COUNTER ATTACK: An attack made into the attack.


A simple indirect attack/riposte.  The deception of a change of engagement or a counter parry.
COUNTER OFFENSIVE ACTIONS: Offensive action delivered into an attack includes: the stop-hit, stop-hit with opposition and stop-hit by interception.
COUNTER PARRY: Circular parry.
COUNTER-TIME: A form of SECOND INTENSION.  A strategy where the initial action is used as an invitation to set up a tactic of second intention. There are three forms of COUNTER-TIME: 
1.   DEFENSIVE COUNTER-TIME uses defensive actions of PARRY-RIPOSTE, 
2.   OFFENSIVE COUNTER-TIME uses offensive actions of ATTACKS ON THE BLADE such as a BEAT to take over the PRIORITY
COUPE / CUT-OVER: A simple attack/riposte made by cutting over the opponent’s point.
CROISE:  A PREPARATION OF ATTACK. A taking of the opponent’s blade from a high line to a low line.
DELAYED: A form of BROKEN TIME generally refers to a riposte: parry - delay – riposte.
DEROBEMENT: The deception of an attempted TAKING OF THE BLADE or ATTACK ON THE BLADE. Should be preceded by a LINE.

Generally refers to the riposte (by detachment) after a parry.  In contrast to a parry riposte with opposition.

DEVELOPMENT: The combination of the extension of the arm and lunge.  The lunge itself is only the action of the legs.
DIAGONAL PARRY: A parry that describes a diagonal line across the body for example: the parry of septime from the sixte guard position, or the parry of quarte from octave.  
DIRECT: A thrust that stays in the same line as the engagement of blades.  

President or Referee. Historically comes from the President d’Jury, or the Director of the Judges when fencing

was officiated visually. With electrical scoring equipment we now officiate with a Referee.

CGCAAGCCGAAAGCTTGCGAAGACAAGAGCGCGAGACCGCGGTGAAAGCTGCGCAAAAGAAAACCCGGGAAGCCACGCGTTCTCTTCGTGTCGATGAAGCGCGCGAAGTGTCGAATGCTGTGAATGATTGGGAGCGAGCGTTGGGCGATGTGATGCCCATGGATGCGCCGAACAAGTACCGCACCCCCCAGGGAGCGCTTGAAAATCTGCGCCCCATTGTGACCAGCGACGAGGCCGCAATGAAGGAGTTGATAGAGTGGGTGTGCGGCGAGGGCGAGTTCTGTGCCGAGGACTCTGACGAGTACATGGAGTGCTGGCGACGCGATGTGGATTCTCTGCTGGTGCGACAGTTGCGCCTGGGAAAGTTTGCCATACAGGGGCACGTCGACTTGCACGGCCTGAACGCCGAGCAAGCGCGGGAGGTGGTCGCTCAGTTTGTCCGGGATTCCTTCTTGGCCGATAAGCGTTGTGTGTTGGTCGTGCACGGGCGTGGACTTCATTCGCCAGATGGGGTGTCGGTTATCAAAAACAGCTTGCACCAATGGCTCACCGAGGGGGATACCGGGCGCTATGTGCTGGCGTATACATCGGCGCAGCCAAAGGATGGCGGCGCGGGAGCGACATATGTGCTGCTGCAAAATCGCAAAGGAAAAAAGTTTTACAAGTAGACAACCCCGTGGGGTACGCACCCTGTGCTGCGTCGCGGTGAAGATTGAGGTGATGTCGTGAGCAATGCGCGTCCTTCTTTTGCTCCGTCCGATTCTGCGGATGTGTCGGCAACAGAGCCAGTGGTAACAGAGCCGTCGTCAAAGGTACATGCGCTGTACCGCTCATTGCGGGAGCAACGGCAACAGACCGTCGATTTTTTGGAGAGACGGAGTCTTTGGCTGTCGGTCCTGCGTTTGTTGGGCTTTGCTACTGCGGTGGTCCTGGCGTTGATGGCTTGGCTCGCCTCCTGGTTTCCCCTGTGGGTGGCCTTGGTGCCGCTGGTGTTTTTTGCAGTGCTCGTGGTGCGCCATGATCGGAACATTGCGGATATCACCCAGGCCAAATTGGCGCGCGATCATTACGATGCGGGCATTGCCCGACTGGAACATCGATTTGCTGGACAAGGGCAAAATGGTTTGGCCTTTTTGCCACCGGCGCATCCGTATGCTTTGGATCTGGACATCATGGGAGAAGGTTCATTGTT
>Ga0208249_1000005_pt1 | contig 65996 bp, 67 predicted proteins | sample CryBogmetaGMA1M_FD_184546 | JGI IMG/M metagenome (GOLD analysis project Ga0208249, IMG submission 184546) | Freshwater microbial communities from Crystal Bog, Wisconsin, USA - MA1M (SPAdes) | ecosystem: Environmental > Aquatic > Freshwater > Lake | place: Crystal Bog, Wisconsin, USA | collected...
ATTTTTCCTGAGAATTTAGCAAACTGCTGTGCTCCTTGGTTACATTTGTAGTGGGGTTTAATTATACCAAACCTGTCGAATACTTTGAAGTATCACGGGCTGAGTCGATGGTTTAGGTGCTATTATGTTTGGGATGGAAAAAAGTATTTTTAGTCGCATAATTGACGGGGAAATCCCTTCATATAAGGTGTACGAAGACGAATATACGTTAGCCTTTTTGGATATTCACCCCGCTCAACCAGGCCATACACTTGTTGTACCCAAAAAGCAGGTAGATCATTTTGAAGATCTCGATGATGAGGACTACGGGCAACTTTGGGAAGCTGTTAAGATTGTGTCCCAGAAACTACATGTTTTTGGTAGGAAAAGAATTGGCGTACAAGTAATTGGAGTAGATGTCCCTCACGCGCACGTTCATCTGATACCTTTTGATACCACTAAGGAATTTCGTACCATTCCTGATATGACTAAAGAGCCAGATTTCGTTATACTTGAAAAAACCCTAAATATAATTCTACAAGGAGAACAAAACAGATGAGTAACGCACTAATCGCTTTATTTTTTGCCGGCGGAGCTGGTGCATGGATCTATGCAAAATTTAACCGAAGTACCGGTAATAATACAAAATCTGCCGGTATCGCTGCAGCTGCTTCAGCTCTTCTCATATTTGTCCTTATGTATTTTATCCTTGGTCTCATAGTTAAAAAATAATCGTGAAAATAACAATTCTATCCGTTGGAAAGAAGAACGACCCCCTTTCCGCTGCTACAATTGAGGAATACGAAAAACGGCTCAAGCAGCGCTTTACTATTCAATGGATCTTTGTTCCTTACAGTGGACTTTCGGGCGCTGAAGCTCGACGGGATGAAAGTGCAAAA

DIRECTOIRE TECHNIQUE: The D.T.   The committee responsible for the technical organization of a competition.  
DISENGAGEMENT: A simple indirect attack / riposte.    A deception of a lateral or semi-circular parry.  
DOUBLE: A compound attack / riposte composed of a disengage feint,  counter-disengage thrust.  
DOUBLE PRISES DE FER: A succession of TAKINGS OF THE BLADE where contact is lost and then regained.  See also COMPOUND PRISES DE FER.  
ENGAGEMENT:  Any state where blades are in contact. Can also refer to a TAKING OF THE BLADE (opposition).  
EN GARDE: ON GUARD  The basic position of readiness for either attack or defense.  
EN MARCHANT: SUR LA MARCHE  Generally refers to the PRIORITY of an attack made with a series of steps.  
ENVELOPMENT: A PREPARATION OF ATTACK. A circular Taking-of-the-Blade performed similar in direct as a counter-parry. 
FALSE ATTACK: An attack used to draw a reaction.  Used as SECOND INTENSION.  
FEINT: An offensive threat in an attempt to draw a parry.  A movement that simulates the start of an attack to draw either a parry or a reaction.  
FEINT PARRY:  Second Intension Defence.  DEFENSIVE COUNTER-TIME. Using an early attempt to parry as an invitation in an attempt to draw the attack to a particular area.  
FENCING MEASURE: The distance between two fencers.  
FENCING TIME:  The time it takes to perform a single fencing action.  
F.I.E.: Federation Internationale d’Escrime.  The International Fencing Federation. The world governing body for competition fencing organization.
FINGER WORK: Refers to finger manipulation of the grip in the control of the weapon.  
FLECHE: French for arrow.  A method of delivering an attack by leaning forward and launching as an alternative to the lunge.